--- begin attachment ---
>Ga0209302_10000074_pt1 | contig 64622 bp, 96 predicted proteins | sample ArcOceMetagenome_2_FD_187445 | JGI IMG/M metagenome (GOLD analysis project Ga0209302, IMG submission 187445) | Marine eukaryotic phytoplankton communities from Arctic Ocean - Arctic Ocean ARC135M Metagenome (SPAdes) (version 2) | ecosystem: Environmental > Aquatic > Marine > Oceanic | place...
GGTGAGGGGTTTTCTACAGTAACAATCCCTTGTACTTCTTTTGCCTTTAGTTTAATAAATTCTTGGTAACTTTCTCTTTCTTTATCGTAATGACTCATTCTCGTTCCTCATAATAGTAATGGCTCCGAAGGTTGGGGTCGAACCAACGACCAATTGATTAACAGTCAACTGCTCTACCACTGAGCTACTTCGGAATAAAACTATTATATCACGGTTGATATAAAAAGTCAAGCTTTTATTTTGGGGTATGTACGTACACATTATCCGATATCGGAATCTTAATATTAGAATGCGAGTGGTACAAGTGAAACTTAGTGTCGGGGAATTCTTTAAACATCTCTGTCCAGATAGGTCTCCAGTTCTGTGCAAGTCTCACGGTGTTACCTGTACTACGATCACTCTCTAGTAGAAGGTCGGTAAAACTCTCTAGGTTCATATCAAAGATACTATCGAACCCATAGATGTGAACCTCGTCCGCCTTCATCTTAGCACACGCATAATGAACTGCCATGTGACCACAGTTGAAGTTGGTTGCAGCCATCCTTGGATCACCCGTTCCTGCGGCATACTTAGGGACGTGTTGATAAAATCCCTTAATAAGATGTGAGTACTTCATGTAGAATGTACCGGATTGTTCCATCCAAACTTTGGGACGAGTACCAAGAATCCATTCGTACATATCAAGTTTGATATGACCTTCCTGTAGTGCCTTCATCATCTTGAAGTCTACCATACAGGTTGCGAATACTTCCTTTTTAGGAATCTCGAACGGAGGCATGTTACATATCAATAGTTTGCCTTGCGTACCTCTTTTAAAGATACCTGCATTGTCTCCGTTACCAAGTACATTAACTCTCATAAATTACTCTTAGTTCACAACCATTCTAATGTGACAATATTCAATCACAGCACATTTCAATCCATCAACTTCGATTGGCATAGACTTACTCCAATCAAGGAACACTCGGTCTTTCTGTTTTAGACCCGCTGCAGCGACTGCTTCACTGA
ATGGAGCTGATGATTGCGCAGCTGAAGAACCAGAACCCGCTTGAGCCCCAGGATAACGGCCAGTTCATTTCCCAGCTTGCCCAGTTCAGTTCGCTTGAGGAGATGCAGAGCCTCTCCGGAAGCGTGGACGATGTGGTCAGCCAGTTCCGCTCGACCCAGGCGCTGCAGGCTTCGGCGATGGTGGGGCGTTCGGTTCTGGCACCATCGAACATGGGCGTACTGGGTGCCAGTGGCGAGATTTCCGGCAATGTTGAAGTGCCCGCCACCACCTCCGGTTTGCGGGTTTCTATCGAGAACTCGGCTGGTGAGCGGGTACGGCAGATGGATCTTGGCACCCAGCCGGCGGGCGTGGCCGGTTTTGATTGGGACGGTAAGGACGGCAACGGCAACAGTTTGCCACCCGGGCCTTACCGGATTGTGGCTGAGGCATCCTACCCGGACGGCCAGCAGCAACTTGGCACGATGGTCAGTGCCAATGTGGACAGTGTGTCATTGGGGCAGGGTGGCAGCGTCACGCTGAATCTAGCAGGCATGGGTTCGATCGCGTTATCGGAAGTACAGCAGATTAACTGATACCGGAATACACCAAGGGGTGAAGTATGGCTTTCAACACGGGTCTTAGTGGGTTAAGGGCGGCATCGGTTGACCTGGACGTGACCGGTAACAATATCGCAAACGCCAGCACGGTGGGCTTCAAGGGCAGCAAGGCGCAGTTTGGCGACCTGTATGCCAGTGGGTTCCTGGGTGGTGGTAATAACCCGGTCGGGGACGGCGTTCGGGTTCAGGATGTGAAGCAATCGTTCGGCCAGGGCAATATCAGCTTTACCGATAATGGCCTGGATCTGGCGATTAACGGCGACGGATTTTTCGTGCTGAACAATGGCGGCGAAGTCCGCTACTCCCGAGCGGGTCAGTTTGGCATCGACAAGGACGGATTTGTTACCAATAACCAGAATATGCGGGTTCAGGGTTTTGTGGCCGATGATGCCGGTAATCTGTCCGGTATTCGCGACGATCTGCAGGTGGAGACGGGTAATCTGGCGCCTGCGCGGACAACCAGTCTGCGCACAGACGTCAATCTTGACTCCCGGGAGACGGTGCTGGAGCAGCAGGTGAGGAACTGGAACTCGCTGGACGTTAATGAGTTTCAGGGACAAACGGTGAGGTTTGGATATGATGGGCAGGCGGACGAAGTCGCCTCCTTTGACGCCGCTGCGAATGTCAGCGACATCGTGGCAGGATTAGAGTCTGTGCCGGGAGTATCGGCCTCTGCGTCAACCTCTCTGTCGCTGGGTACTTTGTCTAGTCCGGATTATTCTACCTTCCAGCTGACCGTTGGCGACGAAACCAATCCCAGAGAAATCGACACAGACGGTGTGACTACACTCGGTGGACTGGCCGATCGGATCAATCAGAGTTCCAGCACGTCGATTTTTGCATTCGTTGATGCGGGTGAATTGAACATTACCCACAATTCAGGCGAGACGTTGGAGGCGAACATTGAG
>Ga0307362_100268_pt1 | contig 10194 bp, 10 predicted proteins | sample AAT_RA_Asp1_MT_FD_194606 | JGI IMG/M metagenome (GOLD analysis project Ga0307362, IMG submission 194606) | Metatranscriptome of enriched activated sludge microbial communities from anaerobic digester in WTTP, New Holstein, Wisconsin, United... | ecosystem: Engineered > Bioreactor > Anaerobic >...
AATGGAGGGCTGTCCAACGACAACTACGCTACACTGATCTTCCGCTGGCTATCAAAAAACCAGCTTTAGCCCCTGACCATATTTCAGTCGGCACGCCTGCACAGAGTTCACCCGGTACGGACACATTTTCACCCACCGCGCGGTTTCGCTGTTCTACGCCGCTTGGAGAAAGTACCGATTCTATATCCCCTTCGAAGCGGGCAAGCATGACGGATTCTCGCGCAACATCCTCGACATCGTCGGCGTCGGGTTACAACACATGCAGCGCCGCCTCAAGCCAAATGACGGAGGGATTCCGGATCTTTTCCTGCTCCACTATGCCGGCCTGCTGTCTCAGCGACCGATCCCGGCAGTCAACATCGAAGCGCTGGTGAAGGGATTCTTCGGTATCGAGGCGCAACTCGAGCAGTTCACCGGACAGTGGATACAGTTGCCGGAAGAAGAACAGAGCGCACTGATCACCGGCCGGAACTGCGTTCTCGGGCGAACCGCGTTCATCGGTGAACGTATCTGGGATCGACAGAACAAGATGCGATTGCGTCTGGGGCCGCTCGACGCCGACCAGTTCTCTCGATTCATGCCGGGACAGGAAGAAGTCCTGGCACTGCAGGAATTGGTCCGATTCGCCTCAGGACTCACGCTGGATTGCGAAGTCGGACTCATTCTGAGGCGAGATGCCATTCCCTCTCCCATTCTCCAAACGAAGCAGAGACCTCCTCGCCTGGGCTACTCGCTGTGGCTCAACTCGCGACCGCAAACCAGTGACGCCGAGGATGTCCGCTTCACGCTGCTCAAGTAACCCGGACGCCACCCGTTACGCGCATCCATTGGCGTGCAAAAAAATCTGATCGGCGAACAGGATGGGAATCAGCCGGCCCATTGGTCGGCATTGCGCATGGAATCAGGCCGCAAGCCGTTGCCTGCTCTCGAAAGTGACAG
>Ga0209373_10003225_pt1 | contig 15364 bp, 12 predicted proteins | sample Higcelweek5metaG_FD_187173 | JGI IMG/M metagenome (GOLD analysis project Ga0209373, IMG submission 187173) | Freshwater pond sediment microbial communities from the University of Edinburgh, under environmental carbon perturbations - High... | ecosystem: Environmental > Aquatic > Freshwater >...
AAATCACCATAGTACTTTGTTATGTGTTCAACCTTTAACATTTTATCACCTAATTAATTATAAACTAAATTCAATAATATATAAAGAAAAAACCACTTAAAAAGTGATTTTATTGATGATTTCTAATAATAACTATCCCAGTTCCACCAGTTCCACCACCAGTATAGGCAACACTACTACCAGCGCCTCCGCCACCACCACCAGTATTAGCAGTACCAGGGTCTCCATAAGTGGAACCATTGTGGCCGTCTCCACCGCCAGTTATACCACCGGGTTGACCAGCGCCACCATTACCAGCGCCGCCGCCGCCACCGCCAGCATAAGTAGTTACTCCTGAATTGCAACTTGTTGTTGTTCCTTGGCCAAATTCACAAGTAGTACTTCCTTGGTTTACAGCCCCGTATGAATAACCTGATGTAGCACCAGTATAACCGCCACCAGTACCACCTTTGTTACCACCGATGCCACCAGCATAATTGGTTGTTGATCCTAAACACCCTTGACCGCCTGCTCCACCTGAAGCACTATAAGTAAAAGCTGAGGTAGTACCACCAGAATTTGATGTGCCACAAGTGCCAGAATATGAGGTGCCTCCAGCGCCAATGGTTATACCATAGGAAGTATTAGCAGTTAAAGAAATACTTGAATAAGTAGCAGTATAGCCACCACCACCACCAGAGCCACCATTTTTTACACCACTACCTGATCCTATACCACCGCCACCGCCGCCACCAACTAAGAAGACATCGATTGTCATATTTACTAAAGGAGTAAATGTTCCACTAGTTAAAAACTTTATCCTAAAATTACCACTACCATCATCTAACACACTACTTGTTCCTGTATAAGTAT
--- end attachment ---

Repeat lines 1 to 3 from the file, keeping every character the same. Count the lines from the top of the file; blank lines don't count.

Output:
>Ga0209302_10000074_pt1 | contig 64622 bp, 96 predicted proteins | sample ArcOceMetagenome_2_FD_187445 | JGI IMG/M metagenome (GOLD analysis project Ga0209302, IMG submission 187445) | Marine eukaryotic phytoplankton communities from Arctic Ocean - Arctic Ocean ARC135M Metagenome (SPAdes) (version 2) | ecosystem: Environmental > Aquatic > Marine > Oceanic | place...
GGTGAGGGGTTTTCTACAGTAACAATCCCTTGTACTTCTTTTGCCTTTAGTTTAATAAATTCTTGGTAACTTTCTCTTTCTTTATCGTAATGACTCATTCTCGTTCCTCATAATAGTAATGGCTCCGAAGGTTGGGGTCGAACCAACGACCAATTGATTAACAGTCAACTGCTCTACCACTGAGCTACTTCGGAATAAAACTATTATATCACGGTTGATATAAAAAGTCAAGCTTTTATTTTGGGGTATGTACGTACACATTATCCGATATCGGAATCTTAATATTAGAATGCGAGTGGTACAAGTGAAACTTAGTGTCGGGGAATTCTTTAAACATCTCTGTCCAGATAGGTCTCCAGTTCTGTGCAAGTCTCACGGTGTTACCTGTACTACGATCACTCTCTAGTAGAAGGTCGGTAAAACTCTCTAGGTTCATATCAAAGATACTATCGAACCCATAGATGTGAACCTCGTCCGCCTTCATCTTAGCACACGCATAATGAACTGCCATGTGACCACAGTTGAAGTTGGTTGCAGCCATCCTTGGATCACCCGTTCCTGCGGCATACTTAGGGACGTGTTGATAAAATCCCTTAATAAGATGTGAGTACTTCATGTAGAATGTACCGGATTGTTCCATCCAAACTTTGGGACGAGTACCAAGAATCCATTCGTACATATCAAGTTTGATATGACCTTCCTGTAGTGCCTTCATCATCTTGAAGTCTACCATACAGGTTGCGAATACTTCCTTTTTAGGAATCTCGAACGGAGGCATGTTACATATCAATAGTTTGCCTTGCGTACCTCTTTTAAAGATACCTGCATTGTCTCCGTTACCAAGTACATTAACTCTCATAAATTACTCTTAGTTCACAACCATTCTAATGTGACAATATTCAATCACAGCACATTTCAATCCATCAACTTCGATTGGCATAGACTTACTCCAATCAAGGAACACTCGGTCTTTCTGTTTTAGACCCGCTGCAGCGACTGCTTCACTGA
ATGGAGCTGATGATTGCGCAGCTGAAGAACCAGAACCCGCTTGAGCCCCAGGATAACGGCCAGTTCATTTCCCAGCTTGCCCAGTTCAGTTCGCTTGAGGAGATGCAGAGCCTCTCCGGAAGCGTGGACGATGTGGTCAGCCAGTTCCGCTCGACCCAGGCGCTGCAGGCTTCGGCGATGGTGGGGCGTTCGGTTCTGGCACCATCGAACATGGGCGTACTGGGTGCCAGTGGCGAGATTTCCGGCAATGTTGAAGTGCCCGCCACCACCTCCGGTTTGCGGGTTTCTATCGAGAACTCGGCTGGTGAGCGGGTACGGCAGATGGATCTTGGCACCCAGCCGGCGGGCGTGGCCGGTTTTGATTGGGACGGTAAGGACGGCAACGGCAACAGTTTGCCACCCGGGCCTTACCGGATTGTGGCTGAGGCATCCTACCCGGACGGCCAGCAGCAACTTGGCACGATGGTCAGTGCCAATGTGGACAGTGTGTCATTGGGGCAGGGTGGCAGCGTCACGCTGAATCTAGCAGGCATGGGTTCGATCGCGTTATCGGAAGTACAGCAGATTAACTGATACCGGAATACACCAAGGGGTGAAGTATGGCTTTCAACACGGGTCTTAGTGGGTTAAGGGCGGCATCGGTTGACCTGGACGTGACCGGTAACAATATCGCAAACGCCAGCACGGTGGGCTTCAAGGGCAGCAAGGCGCAGTTTGGCGACCTGTATGCCAGTGGGTTCCTGGGTGGTGGTAATAACCCGGTCGGGGACGGCGTTCGGGTTCAGGATGTGAAGCAATCGTTCGGCCAGGGCAATATCAGCTTTACCGATAATGGCCTGGATCTGGCGATTAACGGCGACGGATTTTTCGTGCTGAACAATGGCGGCGAAGTCCGCTACTCCCGAGCGGGTCAGTTTGGCATCGACAAGGACGGATTTGTTACCAATAACCAGAATATGCGGGTTCAGGGTTTTGTGGCCGATGATGCCGGTAATCTGTCCGGTATTCGCGACGATCTGCAGGTGGAGACGGGTAATCTGGCGCCTGCGCGGACAACCAGTCTGCGCACAGACGTCAATCTTGACTCCCGGGAGACGGTGCTGGAGCAGCAGGTGAGGAACTGGAACTCGCTGGACGTTAATGAGTTTCAGGGACAAACGGTGAGGTTTGGATATGATGGGCAGGCGGACGAAGTCGCCTCCTTTGACGCCGCTGCGAATGTCAGCGACATCGTGGCAGGATTAGAGTCTGTGCCGGGAGTATCGGCCTCTGCGTCAACCTCTCTGTCGCTGGGTACTTTGTCTAGTCCGGATTATTCTACCTTCCAGCTGACCGTTGGCGACGAAACCAATCCCAGAGAAATCGACACAGACGGTGTGACTACACTCGGTGGACTGGCCGATCGGATCAATCAGAGTTCCAGCACGTCGATTTTTGCATTCGTTGATGCGGGTGAATTGAACATTACCCACAATTCAGGCGAGACGTTGGAGGCGAACATTGAG